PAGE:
Episode 1

Most herbalists consider fennel (Foeniculum vulgare) an exceptionally safe herb during ordinary circumstances.As an herbalist and nutritionist with more than a decade of experience working with people who are pregnant or hoping to become so, I tend to take a fairly conservative approach to using herbs during this phase of life.For example, studies suggest that fennel essential oil may improve symptoms of perimenopause, dysmenorrhea and oligomenorrhea/amenorrhea (see references list below) and it has a long history of use around supporting lactation, which is hormonally-driven.One randomized study used a higher-dose (11+ g) infusion of fennel plus a species of mint (M. longifolia) and vitex for the last 10 days of an induced menstrual cycle in 40 women with oligomenorrhea/amenorrhea.When compared to 40 other women who received medroxyprogesterone acetate instead, the fennel infusion acted similarly in terms of inducing menses, and in fact in the following cycle after discontinuation of both treatments, people who had been in the herbal group experienced on-time menses more often than those in the Rx group (50% v.

23.5%) and had a decrease in dysmenorrhea, acne and hirsutism, as well as significantly lower LH, total testosterone and free testosterone levels compared to the other group.This suggests that one of the herbs in the infusion combo or the synergistic effect of all of them did change steroid hormone production over an extended period of time (Falahat et al., 2018).A second randomized study compared 5g of fennel infused in water daily (except during menses) with metformin in women diagnosed with oligomenorrhea related to PCOS.There's still a lot we don't know about how these hormones affect fetal growth and development, the initiation of the birthing process, and so forth.If you know much about pregnancy, you'll remember that there's actually a lot going on in those last few weeks, and a shorter gestational period even by a few days may be more harmful than we understand.In fact, a similar study (Faccinetti et al., 2012) of Italian pregnant women found that fennel was commonly used during pregnancy for 3 months or more and was NOT associated with an increased risk of preterm birth or other adverse effects.Here's what I take away from this as a practitioner: small doses of fennel seeds - such as those found in foods as spices or used to flavor an herbal infusion - are likely safe during pregnancy.With higher doses of fennel seed - in the range of 3+ grams daily, especially over the long term - I would think very carefully about the potential alternatives. .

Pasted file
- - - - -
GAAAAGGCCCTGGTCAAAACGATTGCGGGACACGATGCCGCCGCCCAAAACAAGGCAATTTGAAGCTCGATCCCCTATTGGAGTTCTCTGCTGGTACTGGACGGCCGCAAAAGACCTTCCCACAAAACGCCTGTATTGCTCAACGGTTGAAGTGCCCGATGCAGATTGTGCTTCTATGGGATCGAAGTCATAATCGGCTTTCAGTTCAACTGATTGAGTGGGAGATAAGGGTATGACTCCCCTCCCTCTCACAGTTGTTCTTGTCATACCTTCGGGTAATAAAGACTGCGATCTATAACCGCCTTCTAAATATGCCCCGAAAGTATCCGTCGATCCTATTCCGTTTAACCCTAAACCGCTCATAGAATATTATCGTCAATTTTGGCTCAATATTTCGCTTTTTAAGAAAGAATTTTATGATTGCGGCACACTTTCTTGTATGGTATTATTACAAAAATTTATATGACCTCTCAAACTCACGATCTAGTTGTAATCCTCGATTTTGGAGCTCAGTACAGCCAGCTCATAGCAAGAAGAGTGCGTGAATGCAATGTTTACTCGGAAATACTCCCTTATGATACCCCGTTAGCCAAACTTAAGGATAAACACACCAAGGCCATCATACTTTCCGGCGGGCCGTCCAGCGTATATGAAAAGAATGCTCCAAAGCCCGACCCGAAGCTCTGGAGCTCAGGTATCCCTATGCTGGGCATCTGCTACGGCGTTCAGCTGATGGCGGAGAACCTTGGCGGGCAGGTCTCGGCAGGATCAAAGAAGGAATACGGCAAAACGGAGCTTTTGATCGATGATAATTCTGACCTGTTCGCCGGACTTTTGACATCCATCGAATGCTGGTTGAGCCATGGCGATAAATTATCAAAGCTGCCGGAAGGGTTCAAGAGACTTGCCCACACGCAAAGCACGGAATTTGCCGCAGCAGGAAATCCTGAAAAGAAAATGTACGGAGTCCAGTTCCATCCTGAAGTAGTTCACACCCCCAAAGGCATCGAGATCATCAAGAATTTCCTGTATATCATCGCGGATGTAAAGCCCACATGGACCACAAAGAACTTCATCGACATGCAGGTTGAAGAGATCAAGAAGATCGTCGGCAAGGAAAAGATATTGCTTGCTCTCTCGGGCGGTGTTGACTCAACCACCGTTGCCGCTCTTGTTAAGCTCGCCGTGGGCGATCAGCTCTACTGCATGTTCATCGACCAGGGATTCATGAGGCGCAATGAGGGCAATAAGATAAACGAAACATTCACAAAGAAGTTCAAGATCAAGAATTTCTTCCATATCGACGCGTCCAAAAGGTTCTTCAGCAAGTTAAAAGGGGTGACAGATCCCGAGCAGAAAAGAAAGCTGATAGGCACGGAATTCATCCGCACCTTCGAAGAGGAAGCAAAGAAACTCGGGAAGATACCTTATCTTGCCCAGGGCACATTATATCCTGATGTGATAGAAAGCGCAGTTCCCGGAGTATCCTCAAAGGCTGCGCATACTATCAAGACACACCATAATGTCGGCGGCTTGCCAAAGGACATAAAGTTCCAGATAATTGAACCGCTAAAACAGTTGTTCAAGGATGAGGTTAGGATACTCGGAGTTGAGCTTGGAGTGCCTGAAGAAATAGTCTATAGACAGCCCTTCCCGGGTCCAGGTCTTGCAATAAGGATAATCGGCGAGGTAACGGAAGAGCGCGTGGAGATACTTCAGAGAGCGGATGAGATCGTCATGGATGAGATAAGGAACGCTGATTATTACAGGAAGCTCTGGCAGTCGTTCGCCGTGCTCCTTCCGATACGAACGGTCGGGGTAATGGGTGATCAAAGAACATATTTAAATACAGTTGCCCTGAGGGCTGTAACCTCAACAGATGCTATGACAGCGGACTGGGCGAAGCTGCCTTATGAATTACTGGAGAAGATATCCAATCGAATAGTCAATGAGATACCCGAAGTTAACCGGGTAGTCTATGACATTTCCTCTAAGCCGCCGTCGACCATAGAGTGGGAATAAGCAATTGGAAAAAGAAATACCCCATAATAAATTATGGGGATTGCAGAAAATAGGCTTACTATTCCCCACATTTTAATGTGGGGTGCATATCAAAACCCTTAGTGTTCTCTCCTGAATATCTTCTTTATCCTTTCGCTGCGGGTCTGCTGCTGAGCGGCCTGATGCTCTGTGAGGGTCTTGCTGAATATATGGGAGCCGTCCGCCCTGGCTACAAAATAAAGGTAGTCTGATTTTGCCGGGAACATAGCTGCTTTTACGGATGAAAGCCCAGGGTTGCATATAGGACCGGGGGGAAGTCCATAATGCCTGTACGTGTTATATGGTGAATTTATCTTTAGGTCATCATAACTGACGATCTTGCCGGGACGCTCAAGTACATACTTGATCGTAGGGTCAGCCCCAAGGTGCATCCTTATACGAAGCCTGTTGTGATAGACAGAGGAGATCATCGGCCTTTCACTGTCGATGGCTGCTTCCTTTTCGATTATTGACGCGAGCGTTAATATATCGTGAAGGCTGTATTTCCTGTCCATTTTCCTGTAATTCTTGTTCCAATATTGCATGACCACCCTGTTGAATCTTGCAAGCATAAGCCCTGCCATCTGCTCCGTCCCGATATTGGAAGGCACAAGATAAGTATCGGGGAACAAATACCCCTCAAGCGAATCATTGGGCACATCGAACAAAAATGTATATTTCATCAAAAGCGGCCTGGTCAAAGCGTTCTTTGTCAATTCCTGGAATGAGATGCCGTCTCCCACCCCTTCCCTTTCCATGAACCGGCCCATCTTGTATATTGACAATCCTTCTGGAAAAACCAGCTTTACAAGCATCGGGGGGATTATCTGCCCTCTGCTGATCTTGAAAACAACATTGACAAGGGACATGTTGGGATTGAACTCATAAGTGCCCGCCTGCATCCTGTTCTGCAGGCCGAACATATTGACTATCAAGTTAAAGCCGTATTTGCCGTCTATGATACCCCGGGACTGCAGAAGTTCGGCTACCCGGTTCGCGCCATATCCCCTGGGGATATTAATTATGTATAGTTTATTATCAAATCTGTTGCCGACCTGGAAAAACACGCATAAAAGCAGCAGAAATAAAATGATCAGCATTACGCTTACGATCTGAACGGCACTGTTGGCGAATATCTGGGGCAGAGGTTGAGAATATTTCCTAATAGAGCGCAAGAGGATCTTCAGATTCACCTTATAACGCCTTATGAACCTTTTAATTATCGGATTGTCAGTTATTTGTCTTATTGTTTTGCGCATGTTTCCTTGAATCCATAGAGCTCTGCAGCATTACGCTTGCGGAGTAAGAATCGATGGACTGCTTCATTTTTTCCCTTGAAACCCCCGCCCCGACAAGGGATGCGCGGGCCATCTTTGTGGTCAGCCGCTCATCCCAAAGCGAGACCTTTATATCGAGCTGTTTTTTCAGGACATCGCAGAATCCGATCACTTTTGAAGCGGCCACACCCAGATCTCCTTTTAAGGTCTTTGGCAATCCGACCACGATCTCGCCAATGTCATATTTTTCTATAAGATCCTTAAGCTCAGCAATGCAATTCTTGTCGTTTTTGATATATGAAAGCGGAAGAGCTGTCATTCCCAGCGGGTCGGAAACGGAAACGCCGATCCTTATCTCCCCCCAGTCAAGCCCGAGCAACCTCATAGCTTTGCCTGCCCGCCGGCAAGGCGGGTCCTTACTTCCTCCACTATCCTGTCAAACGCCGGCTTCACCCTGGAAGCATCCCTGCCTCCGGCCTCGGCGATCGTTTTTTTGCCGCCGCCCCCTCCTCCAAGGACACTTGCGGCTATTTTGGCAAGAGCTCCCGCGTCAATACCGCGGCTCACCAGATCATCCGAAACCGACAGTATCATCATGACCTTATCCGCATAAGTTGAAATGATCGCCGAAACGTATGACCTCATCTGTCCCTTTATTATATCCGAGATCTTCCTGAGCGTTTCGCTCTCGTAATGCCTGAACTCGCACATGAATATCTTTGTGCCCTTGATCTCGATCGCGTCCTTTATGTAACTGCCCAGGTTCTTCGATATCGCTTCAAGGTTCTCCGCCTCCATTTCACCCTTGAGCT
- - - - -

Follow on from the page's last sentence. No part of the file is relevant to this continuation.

8 Pregnancy Safe Herbal teas to Indulge in During Pregnancy

Herbal teas are made from the leaves, roots, seeds, flowers, and berries of certain plants and they also have certain health benefits.I have compiled a list of herbs that are safe for pregnant women and can be consumed even post delivery for added benefits of lactation and nutrition.You can prepare a homemade concoction by adding few ginger pieces into a bowl of boiling water.Tea derived from the flowers of the chamomile plant has soothing effects that help you with a good night’s sleep.The tea contains good amounts of vitamin B complex, calcium, and magnesium and prepares the uterus for labor.Regular sipping of this tea from the second trimester builds the immune system of the mother and prevents postpartum haemorrhage.This uterine tonic reduces instances of birth interventions and also boosts the breast milk supply.Drink this tea towards the end of your pregnancy to prepare your body for labor and childbirth.For women who face problems of fluid retention, this tea could provide miraculous relief.If you are suffering from morning sickness issues like nausea, heartburn, and vomiting, try sipping this tea.A concoction made out of aniseeds in boiling water is a wonderful galactagogue for increasing the breast milk supply. .

Fennel: Supplement, Uses, Side Effects, Dosages, Interactions

Do not start, stop, or change the dosage of any medicine before checking with your doctor, health care provider, or pharmacist first.Mild Interactions of Fennel include: anamu ciprofloxacin danshen devil's claw. .

Fennel Tea & Pregnancy